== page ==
I've just come back from Hamamatsu, the industrial city in central Japan, where Suzuki has its world headquarters. It's there that Suzuki has just opened this wonderfully eclectic museum to mark its first 100 years of manufacturing.

Now, Suzuki has never been one to shout about things from the rooftops. In fact it's one of the most low profile makers around that runs a very tight ship.

But it is in its own way, Suzuki is a highly successful operation and it has some  story to tell, as you discover when you walk about the museum.

Suzuki started out in 1909 making weaving looms, then made its first spindly bicycle-meets-motorcycle, the 36 cc "Power Free" in 1952.

An impressive selection of both (looms and motorcycles) have been restored and are on display but hands up those who knew that in 1955 Suzuki built the Suzulight, a tiny 360 cc front drive saloon, years before the Mini. True, only a handful were made and even fewer survive now. But at Hamamatsu, Suzuki has a runner up there on display.

The Suzukis that Brits know well, the Jeeps, Swifts and Cappucinos of this world, are all here. So too are a couple of examples of that delectable rear-engined SC100 Whizz-kid coupe, a little bomb originally designed by Giugiaro and known variously in Japan as the Fronte and Cervo.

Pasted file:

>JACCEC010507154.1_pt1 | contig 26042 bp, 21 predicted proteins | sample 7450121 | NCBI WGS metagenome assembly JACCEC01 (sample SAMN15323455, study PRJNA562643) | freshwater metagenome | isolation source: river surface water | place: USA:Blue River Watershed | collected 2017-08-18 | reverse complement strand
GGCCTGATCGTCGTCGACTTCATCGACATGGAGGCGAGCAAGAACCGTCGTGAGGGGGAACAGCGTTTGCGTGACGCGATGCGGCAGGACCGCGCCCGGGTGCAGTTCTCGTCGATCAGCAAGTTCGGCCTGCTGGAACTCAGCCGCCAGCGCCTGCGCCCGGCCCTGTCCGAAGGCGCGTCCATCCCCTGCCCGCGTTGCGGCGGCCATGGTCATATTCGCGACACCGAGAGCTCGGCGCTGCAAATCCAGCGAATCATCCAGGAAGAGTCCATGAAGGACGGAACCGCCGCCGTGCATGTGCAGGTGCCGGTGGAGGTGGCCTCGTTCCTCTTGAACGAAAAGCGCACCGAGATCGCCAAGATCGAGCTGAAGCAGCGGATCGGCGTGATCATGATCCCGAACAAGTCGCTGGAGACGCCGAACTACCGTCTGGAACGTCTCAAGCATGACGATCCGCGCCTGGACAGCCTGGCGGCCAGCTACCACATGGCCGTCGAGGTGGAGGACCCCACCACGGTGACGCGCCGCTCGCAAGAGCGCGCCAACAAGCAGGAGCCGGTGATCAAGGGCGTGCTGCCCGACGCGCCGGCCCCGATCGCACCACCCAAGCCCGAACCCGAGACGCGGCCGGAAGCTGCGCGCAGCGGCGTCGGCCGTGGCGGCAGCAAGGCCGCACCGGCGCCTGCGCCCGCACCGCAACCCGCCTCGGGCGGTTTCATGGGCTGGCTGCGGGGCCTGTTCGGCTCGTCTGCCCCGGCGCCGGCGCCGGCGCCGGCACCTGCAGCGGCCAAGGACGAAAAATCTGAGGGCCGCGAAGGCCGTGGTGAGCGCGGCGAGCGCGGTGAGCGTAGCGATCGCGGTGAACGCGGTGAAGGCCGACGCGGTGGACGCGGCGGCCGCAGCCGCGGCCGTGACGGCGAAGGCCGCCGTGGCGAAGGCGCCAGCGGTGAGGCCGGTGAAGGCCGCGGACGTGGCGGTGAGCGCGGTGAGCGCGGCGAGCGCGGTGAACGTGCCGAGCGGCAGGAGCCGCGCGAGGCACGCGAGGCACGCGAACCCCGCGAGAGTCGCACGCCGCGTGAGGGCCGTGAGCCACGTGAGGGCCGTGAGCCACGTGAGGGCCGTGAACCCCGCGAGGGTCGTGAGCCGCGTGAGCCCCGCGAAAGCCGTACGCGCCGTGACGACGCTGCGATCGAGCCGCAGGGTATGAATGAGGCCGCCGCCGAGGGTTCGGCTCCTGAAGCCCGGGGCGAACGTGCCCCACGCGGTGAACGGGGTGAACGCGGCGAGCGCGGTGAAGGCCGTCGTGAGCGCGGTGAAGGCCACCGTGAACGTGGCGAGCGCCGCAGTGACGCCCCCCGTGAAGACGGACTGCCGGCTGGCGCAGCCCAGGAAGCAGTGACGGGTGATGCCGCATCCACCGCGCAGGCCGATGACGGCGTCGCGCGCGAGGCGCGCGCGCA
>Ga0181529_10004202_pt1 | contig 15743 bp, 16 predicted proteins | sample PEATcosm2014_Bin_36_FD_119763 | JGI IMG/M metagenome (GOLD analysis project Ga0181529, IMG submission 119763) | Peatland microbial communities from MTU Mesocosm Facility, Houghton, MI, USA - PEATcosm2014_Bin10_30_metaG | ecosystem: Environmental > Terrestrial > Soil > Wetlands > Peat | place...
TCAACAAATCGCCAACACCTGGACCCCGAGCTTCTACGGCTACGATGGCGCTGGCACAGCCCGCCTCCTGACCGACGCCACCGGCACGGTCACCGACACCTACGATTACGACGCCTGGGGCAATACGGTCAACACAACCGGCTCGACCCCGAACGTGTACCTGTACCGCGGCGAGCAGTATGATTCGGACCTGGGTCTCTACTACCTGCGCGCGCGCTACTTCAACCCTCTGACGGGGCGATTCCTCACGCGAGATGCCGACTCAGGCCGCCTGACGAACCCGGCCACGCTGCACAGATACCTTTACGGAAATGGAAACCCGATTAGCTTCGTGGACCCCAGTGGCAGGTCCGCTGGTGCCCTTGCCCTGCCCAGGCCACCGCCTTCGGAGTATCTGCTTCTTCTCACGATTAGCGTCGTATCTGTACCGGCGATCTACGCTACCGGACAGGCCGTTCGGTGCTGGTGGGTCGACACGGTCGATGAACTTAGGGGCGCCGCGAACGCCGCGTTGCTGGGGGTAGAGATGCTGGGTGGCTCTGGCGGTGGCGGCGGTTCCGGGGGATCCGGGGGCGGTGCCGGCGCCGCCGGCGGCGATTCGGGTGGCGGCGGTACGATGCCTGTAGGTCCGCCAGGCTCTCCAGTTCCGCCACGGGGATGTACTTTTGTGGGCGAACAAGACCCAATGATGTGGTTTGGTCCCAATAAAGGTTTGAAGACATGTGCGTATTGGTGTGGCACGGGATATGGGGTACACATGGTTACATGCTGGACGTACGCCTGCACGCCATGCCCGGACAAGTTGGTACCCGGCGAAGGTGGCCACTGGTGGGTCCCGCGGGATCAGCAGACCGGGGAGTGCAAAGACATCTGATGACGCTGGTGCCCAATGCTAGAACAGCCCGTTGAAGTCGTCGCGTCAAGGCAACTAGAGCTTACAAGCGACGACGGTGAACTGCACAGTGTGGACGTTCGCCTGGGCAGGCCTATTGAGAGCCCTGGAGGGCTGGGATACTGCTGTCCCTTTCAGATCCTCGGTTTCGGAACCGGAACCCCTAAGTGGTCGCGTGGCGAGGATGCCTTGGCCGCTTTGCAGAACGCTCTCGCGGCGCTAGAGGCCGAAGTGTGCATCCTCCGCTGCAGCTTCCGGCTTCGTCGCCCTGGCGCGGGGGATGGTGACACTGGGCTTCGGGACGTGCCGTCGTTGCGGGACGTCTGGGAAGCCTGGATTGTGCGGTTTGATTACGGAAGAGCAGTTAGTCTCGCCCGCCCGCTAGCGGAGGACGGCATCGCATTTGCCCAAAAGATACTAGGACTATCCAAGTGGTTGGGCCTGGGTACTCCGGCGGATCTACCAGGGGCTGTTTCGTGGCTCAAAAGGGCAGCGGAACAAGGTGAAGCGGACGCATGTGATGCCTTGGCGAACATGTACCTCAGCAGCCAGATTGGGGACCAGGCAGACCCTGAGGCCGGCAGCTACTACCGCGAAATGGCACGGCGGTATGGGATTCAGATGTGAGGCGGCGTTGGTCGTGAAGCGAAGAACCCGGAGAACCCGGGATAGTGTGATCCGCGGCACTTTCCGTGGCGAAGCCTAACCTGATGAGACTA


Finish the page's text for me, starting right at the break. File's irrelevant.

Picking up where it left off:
Suzuki was, and still is, something of a small car master. Some models like the Whizz-Kid and 1967 Fronte 360 cc, you just want to pick up and hug. Just imagine, maybe they could  be reformatted for the modern age and turned into EVs or something. . 

Switching eras, on a separate technology floor, Suzuki's come right up to date with a mock up styling studio, clay model room and production line.

The idea, to explain (mainly to children) exactly what goes into planning, designing and building a car today, and to get them revved up about it, at a time when young Japanese are turning off cars in a big way.

Something different and you have to say the whole thing, complete with 3D studio with robots you can operate, is really well done, and a long way from dry, dusty and boring.

Compact and short on glitz, it may be, but I found this 'Suzuki World' a fascinating escape. With luck, Suzuki will put it all online before long so can check it out for yourself. 

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